Going further back in the century, Woodrow Wilson had the League of Nations fiasco in his second term, and Franklin D. Roosevelt tried to pack the Supreme Court. Dwight Eisenhower alone, his place in history assured, did not suffer serious setbacks from misjudgments, unless you want to view Sputnik, Yuri Gagarin and the shooting down of the U-2 over Soviet air space as personal failures.

Second-term presidents tend to look at re-election as vindication of their first-term policies and as a repudiation of their critics. They see themselves as having fewer constraints placed on them, and they become less sensitive to political nuances. Bush is an interesting case because he was not particularly sensitive to political nuance in his first term. It is difficult to remember a president in his first term who was less constrained by political considerations or political consequences. For better or worse, Bush did not govern with one eye on public opinion polls. As we learned in the course of his term, he was not particularly flexible, even when he was running for re-election. We therefore need to imagine a George W. Bush who is not relatively, but completely, indifferent to political nuance.

Add to this that his legacy is far from assured. Bush's presidency will be measured by one thing: Sept. 11 and his response to it. It is far from clear how history will judge him. There are many parts to the puzzle -- from Iraq, to homeland defense to Pakistan and so on. They are moving parts. For Bush to assure his legacy, he must bring the conflict to a successful conclusion -- not easy for a conflict in which success remains unclear.

We therefore have two forces at work. First, second-term presidents tend to feel much greater freedom of action than first-term presidents -- and tend to take greater risks. Second, Bush enters his second term with greater pressure on his legacy than most presidents have. Bush needs to make something happen, he needs to get the war under control, and he does not have all that much time to do it. If he is to complete his task before the end of his second term, he needs to start acting right now. It is our expectation that he will.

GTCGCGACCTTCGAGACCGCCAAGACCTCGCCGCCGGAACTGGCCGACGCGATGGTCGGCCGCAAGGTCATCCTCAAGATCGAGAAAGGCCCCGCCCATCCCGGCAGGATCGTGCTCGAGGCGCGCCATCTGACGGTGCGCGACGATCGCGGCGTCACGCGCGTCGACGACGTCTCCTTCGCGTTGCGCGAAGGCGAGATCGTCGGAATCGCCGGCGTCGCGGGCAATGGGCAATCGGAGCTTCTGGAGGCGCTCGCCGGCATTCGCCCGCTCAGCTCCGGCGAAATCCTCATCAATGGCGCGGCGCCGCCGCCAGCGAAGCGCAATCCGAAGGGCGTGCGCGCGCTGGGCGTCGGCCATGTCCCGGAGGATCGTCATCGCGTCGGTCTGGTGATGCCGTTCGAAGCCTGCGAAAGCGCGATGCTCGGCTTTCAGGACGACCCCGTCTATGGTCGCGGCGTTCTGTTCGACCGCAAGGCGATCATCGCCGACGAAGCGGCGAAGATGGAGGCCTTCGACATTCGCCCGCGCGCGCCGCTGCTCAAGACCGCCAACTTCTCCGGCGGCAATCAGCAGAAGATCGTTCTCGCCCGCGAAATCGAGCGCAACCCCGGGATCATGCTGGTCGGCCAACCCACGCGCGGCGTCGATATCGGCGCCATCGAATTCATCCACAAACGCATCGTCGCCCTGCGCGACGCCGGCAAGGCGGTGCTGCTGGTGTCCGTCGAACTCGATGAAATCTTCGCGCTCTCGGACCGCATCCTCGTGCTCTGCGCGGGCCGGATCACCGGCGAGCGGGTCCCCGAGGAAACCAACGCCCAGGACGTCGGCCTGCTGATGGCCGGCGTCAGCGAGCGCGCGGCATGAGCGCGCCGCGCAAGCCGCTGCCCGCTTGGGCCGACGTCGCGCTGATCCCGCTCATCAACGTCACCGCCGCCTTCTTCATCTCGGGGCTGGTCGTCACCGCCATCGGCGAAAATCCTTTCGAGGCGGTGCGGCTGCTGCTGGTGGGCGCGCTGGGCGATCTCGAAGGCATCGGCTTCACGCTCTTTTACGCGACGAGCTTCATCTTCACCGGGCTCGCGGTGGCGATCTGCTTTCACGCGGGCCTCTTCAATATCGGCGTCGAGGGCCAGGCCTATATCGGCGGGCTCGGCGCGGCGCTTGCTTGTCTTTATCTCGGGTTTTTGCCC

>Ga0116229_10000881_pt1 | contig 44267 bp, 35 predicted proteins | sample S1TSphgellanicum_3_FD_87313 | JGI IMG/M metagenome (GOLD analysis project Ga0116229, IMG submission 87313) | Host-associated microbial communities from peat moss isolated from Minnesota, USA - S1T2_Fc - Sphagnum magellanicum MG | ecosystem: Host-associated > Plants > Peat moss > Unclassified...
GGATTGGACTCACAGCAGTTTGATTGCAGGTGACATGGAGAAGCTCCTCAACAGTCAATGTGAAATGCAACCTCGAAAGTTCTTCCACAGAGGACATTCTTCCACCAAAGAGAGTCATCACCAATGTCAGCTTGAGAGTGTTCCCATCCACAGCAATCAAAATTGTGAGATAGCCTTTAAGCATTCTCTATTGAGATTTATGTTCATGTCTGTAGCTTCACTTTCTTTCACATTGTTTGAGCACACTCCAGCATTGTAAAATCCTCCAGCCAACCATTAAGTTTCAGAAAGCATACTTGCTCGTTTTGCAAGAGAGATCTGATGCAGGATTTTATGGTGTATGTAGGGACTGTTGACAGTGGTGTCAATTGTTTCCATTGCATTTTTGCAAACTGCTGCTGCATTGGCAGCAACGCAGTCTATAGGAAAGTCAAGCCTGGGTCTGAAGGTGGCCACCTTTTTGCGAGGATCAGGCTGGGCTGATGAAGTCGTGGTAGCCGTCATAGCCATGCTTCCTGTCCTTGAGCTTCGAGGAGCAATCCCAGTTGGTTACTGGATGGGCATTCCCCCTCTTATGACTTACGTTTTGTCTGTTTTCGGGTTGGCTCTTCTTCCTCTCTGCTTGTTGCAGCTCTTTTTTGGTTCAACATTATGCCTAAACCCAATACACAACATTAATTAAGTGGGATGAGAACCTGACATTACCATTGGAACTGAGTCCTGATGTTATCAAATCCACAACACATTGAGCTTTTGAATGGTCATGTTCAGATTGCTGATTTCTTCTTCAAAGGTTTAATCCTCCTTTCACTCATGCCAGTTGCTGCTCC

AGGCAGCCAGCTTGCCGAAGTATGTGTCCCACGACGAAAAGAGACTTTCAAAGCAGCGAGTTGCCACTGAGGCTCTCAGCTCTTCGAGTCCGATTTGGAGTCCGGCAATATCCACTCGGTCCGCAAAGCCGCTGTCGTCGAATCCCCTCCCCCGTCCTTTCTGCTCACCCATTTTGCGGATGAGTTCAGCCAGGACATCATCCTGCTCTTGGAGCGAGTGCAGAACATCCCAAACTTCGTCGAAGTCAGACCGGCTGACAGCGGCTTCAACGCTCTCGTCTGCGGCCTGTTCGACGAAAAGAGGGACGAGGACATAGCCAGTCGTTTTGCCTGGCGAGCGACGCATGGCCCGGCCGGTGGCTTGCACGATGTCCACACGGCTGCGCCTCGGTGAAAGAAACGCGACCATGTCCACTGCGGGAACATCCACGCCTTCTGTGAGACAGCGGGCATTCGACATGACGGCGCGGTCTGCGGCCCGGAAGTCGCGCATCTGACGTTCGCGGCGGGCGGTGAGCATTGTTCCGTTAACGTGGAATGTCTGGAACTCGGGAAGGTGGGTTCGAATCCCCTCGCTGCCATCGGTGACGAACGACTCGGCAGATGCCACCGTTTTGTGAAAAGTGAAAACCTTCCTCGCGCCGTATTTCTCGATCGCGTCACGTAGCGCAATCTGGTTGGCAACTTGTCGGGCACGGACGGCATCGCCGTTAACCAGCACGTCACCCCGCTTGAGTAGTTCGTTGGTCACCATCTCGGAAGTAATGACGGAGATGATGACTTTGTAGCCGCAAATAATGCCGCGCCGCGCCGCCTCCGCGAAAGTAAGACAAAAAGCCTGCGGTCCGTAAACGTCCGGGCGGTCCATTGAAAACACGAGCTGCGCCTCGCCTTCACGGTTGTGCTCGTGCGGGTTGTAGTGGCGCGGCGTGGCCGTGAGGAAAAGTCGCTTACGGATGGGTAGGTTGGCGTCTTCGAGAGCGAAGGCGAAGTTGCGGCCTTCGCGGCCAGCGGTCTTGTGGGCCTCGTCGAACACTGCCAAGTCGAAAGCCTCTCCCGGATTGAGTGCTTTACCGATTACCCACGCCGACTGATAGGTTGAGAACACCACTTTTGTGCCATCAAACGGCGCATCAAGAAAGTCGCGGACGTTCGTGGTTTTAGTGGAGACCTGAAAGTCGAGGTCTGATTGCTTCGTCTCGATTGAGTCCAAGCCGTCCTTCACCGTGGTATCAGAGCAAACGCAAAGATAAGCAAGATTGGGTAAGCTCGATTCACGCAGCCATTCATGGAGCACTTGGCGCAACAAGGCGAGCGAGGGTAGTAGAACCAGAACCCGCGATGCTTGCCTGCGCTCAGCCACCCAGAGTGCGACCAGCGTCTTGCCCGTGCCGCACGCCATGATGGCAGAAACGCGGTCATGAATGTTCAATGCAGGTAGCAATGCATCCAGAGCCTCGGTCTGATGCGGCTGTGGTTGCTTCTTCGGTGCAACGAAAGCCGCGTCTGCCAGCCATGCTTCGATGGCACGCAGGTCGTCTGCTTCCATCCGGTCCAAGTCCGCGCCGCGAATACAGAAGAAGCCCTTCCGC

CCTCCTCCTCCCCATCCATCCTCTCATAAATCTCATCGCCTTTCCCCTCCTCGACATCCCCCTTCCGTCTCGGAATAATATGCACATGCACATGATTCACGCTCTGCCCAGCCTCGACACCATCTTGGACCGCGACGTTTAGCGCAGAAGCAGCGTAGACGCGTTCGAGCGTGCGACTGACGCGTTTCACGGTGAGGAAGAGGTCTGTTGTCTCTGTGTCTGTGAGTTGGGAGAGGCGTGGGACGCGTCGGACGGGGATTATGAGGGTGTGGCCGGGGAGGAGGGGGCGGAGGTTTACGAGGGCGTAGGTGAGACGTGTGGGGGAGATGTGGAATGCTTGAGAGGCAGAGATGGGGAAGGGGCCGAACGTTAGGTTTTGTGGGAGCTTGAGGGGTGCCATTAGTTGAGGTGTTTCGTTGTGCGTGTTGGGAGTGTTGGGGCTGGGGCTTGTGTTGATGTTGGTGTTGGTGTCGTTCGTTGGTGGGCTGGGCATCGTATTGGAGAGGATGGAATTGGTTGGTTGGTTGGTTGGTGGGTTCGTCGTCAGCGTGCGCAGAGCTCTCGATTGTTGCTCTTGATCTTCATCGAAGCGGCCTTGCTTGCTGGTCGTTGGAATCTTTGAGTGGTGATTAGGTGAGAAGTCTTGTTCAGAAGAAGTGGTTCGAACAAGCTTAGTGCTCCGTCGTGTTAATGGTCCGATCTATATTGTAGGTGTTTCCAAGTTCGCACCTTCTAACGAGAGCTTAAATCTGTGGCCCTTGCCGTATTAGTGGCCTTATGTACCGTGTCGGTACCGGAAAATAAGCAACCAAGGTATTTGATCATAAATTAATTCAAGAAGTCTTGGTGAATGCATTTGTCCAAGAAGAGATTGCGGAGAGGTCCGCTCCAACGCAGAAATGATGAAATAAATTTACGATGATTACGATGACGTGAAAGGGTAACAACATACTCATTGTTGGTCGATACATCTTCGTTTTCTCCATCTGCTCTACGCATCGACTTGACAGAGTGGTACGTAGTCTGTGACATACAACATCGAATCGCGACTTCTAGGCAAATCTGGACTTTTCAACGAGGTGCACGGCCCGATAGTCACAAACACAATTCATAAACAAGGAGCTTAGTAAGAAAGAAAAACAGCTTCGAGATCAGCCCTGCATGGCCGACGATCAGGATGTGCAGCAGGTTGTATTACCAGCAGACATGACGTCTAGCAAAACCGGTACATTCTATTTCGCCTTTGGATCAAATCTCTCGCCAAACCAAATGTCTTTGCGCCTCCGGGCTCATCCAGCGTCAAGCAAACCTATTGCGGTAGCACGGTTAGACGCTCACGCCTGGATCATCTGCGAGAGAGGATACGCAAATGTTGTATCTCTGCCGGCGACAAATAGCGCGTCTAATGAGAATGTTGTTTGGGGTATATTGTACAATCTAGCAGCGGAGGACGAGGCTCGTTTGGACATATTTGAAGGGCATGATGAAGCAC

His re-election represents the first step. Globally, there was a perception that Bush had blundered massively. There has also been a long-standing myth that the United States cannot stand its ground because casualties generate decisive antiwar movements. In spite of the fact that Nixon buried George McGovern in 1972, and followed with the Christmas bombing of Hanoi, global expectations have always been that events in Iraq would generate a massive antiwar movement that would force Bush from office.

This expectation was first shaken by Sen. John Kerry's campaign. For all his criticism, Kerry did not campaign against the war. He campaigned against Bush. This was explained in many circles as merely what Kerry had to say to get elected, and that after election his true colors would emerge. However, to more sensitive ears, the fact that Kerry had to campaign as he did in order to have a hope of election was jarring. The antiwar vote was too small for the theory. With Bush's victory, one of the fundamental assumptions about the United States went out the window. In spite of casualties and grievous errors, not only was there no antiwar candidate (save Ralph Nader), but Bush actually won the election.

This puts in motion two processes in the world. First, there is a major rethinking of American staying power in the war going on. The assumption of a rapid conclusion of the Iraq campaign due to U.S. withdrawal is gone – and it is surprising just how many non-Americans believed this to be a likely scenario. The reassessment of the United States is accompanied by the realization that the United States will not only maintain its pressure in Iraq, but on the region and the globe itself.

American pressure is not insubstantial. Virtually every country in the world wants something from the United States, from a trade agreement to support on a local conflict. They can do without an accommodation with the United States for months, but there is frequently serious pain associated with being at odds with the United States for years. Throughout the world, nations that have resisted U.S. actions in the war -- both within and outside of the region -- must now consider whether they can resist for years.

We can expect two things from Bush in general: relentlessness and linkage. Having won the election, Bush is not going to abandon his goal of crushing al Qaeda and pacifying Iraq and, indeed, the region. That is understood. Equally understood is that Bush will reward friends. Bush's test of friendship is simple: support for the United States and, in particular, support for the policies being pursued by his administration in the war. For Bush, active support for the war was a litmus test for good relations with the United States during the first term. The second term will make the first term look gentle.

Countries that made the decision not to support Bush did so with the assumption that they could absorb the cost for a while. They must now recalculate to see if they can absorb the cost for four more years – and even beyond, if Bush's successor pursues his policies. For many countries, what was a temporary disagreement is about to turn into a strategic misalignment with the United States. Some countries will continue on their path, others will reconsider. There will be a reshuffling of the global deck in the coming months.